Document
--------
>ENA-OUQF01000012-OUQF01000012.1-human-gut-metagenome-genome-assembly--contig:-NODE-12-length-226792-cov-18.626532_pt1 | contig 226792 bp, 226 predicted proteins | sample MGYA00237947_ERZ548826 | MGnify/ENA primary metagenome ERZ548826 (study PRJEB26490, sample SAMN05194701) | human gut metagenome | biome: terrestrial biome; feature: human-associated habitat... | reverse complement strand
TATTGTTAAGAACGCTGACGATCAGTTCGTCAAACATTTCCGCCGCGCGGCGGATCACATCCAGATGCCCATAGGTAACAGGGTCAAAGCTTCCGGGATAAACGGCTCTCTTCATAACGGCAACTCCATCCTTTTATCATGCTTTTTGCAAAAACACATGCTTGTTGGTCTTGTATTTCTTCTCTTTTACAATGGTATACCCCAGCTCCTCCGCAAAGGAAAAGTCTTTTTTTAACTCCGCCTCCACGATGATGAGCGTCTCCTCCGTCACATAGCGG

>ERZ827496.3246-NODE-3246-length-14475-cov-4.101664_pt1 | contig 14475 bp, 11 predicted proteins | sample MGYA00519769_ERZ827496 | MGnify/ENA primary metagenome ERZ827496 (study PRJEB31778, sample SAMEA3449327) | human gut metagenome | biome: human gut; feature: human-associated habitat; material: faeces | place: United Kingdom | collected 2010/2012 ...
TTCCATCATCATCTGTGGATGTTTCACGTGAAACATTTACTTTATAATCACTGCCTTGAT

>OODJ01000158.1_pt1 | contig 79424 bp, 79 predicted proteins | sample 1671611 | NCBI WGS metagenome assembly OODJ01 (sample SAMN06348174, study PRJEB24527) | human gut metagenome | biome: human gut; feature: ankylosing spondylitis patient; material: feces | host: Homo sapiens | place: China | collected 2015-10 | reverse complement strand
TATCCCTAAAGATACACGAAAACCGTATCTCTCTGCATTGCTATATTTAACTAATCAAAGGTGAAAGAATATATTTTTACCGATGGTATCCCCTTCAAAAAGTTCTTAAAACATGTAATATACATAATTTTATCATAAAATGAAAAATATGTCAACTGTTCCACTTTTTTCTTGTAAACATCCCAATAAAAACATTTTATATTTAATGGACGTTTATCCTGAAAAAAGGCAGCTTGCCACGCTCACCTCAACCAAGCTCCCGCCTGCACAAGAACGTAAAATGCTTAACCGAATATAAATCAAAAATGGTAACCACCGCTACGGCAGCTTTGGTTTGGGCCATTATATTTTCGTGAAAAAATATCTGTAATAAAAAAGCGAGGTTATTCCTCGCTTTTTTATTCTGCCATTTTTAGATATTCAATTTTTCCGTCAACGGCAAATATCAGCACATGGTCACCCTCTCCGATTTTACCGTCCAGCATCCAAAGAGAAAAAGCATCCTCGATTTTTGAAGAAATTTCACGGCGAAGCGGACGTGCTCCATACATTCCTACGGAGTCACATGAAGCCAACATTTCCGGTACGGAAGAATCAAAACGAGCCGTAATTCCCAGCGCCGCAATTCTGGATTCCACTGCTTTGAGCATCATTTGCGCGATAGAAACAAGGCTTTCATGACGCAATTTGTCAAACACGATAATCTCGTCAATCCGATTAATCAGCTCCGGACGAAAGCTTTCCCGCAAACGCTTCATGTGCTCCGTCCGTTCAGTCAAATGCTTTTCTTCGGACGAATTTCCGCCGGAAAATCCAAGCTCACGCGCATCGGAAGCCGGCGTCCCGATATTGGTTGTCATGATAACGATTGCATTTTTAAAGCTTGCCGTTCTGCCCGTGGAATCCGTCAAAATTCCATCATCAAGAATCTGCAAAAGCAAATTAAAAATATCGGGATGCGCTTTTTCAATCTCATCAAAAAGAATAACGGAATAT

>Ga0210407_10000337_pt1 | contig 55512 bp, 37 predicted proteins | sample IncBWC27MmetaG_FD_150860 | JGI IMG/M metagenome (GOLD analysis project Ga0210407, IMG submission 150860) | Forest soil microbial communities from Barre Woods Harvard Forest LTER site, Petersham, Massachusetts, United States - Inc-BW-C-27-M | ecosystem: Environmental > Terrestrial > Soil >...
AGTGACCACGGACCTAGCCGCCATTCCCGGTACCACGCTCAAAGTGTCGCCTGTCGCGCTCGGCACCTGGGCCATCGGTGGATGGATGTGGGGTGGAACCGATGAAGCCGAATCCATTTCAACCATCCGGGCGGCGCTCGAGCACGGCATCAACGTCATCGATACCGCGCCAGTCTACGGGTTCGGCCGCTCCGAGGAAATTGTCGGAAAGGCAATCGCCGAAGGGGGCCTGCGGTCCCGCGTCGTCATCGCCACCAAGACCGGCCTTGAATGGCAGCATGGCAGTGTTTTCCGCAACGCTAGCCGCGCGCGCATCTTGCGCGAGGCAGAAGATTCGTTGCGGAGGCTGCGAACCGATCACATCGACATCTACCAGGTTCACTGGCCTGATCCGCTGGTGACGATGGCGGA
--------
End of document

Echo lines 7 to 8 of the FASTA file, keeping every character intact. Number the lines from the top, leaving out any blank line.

>Ga0210407_10000337_pt1 | contig 55512 bp, 37 predicted proteins | sample IncBWC27MmetaG_FD_150860 | JGI IMG/M metagenome (GOLD analysis project Ga0210407, IMG submission 150860) | Forest soil microbial communities from Barre Woods Harvard Forest LTER site, Petersham, Massachusetts, United States - Inc-BW-C-27-M | ecosystem: Environmental > Terrestrial > Soil >...
AGTGACCACGGACCTAGCCGCCATTCCCGGTACCACGCTCAAAGTGTCGCCTGTCGCGCTCGGCACCTGGGCCATCGGTGGATGGATGTGGGGTGGAACCGATGAAGCCGAATCCATTTCAACCATCCGGGCGGCGCTCGAGCACGGCATCAACGTCATCGATACCGCGCCAGTCTACGGGTTCGGCCGCTCCGAGGAAATTGTCGGAAAGGCAATCGCCGAAGGGGGCCTGCGGTCCCGCGTCGTCATCGCCACCAAGACCGGCCTTGAATGGCAGCATGGCAGTGTTTTCCGCAACGCTAGCCGCGCGCGCATCTTGCGCGAGGCAGAAGATTCGTTGCGGAGGCTGCGAACCGATCACATCGACATCTACCAGGTTCACTGGCCTGATCCGCTGGTGACGATGGCGGA